After the uproar among start-up investors in the last few weeks, the Centre on Tuesday decided to ease the conditions under which investments in start-ups will be taxed by the government . According to the new rules, investments up to ₹25 crore in companies that are less than 10 years old and with a total turnover of less than ₹100 crore will be exempted from the new angel tax. Further, investments made by listed companies with a net worth of at least ₹100 crore or a total turnover of at least ₹250 crore will be fully exempt from the tax; so will investments made by non-resident Indians. When it was first proposed by the Centre in 2012, the angel tax was justified as an emergency measure to prevent the laundering of illegal wealth by means of investments in the shares of unlisted private companies at extraordinary valuations. But the adverse effect that it has had on investor confidence has forced the government to ease the stringent rules. The easing of the outdated angel tax rules will definitely make life easier for start-ups, which are in desperate need for capital to fund their growth and other business requirements. Further, since the new rules are set to be applied retrospectively, many young companies that have received notices from the Income Tax Department in the last few years will be relieved by the latest tweak in the rules.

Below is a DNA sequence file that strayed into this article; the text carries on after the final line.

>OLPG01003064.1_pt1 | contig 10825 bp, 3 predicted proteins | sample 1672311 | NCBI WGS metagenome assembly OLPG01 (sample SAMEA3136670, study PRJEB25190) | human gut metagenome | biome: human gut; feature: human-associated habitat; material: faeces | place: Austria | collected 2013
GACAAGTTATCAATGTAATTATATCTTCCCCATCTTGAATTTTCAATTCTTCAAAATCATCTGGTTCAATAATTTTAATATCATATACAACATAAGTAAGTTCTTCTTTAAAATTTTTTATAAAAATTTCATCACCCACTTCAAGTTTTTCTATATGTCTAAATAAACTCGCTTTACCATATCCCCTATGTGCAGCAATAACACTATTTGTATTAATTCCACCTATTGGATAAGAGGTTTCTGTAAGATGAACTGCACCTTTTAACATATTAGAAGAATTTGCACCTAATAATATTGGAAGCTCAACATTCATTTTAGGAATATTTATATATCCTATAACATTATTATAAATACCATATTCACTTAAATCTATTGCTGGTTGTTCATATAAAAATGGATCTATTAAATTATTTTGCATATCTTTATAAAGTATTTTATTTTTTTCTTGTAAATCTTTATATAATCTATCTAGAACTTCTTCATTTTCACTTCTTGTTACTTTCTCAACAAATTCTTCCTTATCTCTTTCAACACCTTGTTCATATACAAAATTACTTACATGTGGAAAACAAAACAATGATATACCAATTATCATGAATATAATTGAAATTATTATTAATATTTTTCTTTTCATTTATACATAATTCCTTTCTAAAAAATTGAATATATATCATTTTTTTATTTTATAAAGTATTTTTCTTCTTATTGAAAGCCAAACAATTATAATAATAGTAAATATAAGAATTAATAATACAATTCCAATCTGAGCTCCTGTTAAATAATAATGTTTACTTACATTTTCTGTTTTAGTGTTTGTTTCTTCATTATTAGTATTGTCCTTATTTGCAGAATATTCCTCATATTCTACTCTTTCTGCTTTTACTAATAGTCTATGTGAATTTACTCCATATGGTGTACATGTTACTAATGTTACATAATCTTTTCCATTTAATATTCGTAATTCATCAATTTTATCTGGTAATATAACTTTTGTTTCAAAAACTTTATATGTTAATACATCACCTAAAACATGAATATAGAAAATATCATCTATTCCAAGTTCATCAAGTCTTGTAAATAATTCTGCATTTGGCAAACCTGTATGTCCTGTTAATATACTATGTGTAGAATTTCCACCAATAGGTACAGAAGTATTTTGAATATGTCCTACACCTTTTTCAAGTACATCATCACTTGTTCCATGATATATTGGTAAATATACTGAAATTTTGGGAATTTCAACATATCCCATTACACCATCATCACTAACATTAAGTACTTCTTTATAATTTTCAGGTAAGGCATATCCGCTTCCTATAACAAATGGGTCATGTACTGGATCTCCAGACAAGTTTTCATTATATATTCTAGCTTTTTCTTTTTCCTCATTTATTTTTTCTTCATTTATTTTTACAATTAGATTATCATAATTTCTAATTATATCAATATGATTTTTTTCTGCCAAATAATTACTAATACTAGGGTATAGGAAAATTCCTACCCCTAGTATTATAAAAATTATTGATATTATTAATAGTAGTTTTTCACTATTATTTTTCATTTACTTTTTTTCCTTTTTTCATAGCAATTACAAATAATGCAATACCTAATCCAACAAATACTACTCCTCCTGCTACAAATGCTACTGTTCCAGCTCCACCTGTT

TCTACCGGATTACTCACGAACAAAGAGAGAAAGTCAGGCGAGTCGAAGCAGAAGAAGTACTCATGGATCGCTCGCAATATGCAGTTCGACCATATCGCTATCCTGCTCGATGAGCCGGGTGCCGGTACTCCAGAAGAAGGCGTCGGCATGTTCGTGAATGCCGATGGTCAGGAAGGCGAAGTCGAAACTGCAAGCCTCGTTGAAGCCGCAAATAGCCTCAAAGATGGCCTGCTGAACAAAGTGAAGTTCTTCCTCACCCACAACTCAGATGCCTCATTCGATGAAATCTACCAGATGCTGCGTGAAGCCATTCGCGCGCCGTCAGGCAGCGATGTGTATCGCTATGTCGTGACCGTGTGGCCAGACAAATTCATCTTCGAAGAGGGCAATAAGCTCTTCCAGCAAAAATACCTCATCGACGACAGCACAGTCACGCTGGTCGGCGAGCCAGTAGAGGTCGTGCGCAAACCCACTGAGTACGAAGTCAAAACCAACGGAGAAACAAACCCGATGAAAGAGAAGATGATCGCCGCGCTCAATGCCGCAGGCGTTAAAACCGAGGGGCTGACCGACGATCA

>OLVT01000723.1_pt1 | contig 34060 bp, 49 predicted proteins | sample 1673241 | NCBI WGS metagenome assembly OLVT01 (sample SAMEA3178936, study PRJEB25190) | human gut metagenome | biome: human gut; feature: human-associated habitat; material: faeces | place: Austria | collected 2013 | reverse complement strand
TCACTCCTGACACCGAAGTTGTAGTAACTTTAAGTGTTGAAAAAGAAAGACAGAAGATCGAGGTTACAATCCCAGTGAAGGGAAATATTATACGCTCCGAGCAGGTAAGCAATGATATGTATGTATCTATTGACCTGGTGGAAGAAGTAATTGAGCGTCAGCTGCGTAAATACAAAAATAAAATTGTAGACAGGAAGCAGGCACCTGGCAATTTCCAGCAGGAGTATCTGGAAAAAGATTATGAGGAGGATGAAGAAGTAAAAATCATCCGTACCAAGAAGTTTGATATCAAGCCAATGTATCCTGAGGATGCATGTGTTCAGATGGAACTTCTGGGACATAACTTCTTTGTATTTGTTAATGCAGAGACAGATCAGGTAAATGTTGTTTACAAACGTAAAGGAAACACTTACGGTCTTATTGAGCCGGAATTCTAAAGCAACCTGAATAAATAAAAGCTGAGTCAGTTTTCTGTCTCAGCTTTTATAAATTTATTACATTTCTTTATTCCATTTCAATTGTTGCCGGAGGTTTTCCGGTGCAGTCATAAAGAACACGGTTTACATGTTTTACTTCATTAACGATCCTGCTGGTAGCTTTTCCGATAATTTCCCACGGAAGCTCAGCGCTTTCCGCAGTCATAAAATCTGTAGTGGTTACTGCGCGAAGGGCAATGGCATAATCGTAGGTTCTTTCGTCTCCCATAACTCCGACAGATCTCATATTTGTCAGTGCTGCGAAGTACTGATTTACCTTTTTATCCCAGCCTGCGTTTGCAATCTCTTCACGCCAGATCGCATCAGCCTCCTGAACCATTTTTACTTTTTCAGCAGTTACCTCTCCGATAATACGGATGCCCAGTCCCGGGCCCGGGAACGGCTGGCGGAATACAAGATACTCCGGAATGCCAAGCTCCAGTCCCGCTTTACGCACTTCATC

There are, however, a few other issues with the new rules that could still cause unnecessary headaches to young start-ups. Companies wishing to make use of the latest exemption, for instance, will first need to be registered with the government as start-ups. To be classified as one, a company needs to attest to conditions such as that it has not invested in any land unrelated to the business, vehicles worth over ₹10 lakh, or jewellery. These requirements, while probably aimed to prevent money- laundering, can lead to considerable bureaucratic delays and rent-seeking. Also, the new rules for the angel tax, though less stringent than before, can cause the same old problem of arbitrary tax demands for companies that do not fall under the defined category of start-ups. The taxes to be paid are still supposed to be calculated by the authorities based on how much the sale price of a company’s unlisted share exceeds its fair market value. It is impossible to know the market value, let alone the fair market value, of shares that are not openly traded in the marketplace. So tax authorities with ulterior motives will still possess enough leeway to harass start-ups with unreasonable tax demands. Unless the government can address the arbitrary nature of the angel tax, the damage to investor confidence may remain.